At the Jan. 13 Board of Education meeting, Acting Superintendent Robert Bartels said he believed that despite an increase in coronavirus cases across Nassau County due to the Omicron variant, students are better off learning in school instead of switching to a remote model.
“Students belong in schools where they can get the best possible instruction,” he said. “ . . . I know there are a number of parents who would like it to be a parent choice, but we believe students who can attend should be in school.”
With Covid-19 numbers increasing, many parents have expressed a desire to temporarily return to remote learning, while others have been outspoken against taking children out of school. Bartels said, however, that due to the rising number of students testing positive and having to quarantine, and others having to quarantine because of close contact to someone who tested positive, the district allows them to log on for classes remotely while waiting for test results.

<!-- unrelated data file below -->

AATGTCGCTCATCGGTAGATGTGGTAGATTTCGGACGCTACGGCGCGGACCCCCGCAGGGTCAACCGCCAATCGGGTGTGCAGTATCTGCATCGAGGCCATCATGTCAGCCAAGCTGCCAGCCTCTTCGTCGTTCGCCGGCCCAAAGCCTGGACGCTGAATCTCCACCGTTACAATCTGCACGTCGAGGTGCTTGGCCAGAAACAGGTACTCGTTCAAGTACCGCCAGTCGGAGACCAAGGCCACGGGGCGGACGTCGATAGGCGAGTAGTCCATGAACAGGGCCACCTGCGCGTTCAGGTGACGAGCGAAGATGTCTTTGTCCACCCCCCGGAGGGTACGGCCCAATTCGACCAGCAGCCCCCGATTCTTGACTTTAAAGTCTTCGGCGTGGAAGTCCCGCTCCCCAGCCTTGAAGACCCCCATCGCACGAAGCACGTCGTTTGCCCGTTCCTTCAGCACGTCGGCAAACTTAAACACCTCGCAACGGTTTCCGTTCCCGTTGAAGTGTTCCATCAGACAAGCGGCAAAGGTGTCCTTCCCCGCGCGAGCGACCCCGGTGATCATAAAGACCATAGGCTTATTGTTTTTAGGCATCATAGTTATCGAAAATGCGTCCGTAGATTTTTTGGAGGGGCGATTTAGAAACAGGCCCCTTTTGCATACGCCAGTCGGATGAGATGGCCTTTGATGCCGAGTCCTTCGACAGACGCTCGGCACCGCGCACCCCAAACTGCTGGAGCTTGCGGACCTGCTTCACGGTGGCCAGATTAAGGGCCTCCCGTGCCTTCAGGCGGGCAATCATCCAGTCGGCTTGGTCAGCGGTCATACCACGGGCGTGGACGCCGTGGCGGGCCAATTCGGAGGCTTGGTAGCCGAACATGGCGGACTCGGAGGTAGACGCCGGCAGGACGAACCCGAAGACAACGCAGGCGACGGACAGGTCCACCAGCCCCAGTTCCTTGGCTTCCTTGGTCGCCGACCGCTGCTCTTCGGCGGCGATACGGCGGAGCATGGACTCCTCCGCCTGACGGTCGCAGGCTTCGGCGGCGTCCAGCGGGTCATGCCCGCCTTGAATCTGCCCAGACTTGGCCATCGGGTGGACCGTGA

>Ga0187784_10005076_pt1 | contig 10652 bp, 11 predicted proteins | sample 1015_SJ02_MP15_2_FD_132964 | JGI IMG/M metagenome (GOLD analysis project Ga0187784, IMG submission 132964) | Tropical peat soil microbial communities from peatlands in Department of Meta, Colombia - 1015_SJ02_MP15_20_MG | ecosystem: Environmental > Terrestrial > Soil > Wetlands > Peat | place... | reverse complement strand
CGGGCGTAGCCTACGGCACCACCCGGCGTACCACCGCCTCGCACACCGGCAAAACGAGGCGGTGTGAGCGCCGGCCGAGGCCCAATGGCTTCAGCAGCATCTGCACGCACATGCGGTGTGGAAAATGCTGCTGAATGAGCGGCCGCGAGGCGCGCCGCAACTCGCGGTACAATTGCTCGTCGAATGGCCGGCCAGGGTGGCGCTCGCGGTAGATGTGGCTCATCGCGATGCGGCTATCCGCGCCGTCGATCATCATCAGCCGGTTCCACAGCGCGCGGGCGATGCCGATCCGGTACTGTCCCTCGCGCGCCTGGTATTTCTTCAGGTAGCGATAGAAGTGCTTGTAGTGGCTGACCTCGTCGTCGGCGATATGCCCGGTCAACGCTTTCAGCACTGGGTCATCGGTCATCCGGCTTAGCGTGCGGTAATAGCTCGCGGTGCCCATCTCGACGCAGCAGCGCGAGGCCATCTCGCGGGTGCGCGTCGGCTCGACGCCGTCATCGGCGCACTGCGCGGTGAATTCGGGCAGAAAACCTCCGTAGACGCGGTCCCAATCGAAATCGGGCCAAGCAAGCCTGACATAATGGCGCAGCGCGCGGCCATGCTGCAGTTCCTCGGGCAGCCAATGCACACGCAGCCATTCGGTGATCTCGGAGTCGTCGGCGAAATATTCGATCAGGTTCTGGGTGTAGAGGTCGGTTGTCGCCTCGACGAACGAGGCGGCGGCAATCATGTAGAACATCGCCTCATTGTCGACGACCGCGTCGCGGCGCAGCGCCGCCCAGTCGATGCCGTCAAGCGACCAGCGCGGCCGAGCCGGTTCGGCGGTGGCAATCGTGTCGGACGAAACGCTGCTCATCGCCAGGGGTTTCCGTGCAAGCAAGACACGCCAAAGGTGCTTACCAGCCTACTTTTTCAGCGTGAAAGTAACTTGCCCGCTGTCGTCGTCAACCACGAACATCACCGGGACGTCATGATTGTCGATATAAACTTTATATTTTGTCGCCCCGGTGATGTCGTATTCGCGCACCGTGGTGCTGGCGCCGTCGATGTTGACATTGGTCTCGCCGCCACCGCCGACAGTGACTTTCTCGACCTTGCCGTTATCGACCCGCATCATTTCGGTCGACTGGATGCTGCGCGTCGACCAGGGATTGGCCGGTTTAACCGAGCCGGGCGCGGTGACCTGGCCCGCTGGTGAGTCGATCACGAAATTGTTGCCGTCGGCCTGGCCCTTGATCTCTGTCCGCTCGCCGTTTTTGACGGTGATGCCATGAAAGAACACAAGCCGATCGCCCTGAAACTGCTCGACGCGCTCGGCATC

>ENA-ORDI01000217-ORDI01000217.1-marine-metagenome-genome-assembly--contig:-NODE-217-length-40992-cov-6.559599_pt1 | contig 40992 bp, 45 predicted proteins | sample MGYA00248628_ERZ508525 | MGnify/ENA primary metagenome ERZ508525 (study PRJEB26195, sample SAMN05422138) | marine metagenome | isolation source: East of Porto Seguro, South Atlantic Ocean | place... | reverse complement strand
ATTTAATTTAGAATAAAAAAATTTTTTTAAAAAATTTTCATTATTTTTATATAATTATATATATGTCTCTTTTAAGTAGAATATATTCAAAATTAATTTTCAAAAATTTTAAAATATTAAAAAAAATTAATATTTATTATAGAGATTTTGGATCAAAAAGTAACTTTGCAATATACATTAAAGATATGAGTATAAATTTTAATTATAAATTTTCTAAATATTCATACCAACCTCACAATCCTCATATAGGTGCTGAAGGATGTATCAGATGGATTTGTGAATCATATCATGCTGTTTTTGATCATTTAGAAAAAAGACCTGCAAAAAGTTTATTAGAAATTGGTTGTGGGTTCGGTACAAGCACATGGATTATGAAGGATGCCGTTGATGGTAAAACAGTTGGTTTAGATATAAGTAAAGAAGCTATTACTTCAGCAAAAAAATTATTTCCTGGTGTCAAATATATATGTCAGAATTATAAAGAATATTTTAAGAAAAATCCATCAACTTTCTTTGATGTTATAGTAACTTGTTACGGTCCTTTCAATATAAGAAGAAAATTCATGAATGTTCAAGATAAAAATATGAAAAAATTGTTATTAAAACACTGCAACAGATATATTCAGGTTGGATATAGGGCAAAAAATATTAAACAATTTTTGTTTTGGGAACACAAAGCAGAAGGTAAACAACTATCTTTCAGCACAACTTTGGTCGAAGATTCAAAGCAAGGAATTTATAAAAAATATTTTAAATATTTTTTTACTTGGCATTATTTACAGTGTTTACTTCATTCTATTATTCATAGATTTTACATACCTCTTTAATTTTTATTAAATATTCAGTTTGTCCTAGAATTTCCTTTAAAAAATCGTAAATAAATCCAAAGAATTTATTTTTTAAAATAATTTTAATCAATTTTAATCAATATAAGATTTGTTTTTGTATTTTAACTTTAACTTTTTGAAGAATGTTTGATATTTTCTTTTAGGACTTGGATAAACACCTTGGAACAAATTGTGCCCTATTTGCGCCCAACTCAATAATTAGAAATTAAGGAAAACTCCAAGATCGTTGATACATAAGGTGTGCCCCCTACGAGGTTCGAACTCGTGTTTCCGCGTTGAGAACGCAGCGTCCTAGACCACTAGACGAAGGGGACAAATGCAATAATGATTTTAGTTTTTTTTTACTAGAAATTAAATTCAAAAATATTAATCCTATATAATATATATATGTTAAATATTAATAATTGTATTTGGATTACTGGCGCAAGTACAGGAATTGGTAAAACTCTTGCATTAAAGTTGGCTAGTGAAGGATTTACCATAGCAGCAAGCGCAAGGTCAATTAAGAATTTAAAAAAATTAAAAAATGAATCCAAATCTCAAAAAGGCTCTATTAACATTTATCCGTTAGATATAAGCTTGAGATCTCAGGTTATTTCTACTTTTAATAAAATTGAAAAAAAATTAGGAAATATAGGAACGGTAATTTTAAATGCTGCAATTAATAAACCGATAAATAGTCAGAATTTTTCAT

Bartels said he was confident that it is best for students who don’t have to quarantine to learn in school, and that the district continues to abide by guidelines set forth by the Nassau County Health Department.
While case numbers did spike across the county in January, Bartels noted that the school district saw about 70 quarantine cases in the first week of the new year, but it fell to below 20 as of the Jan. 13 meeting.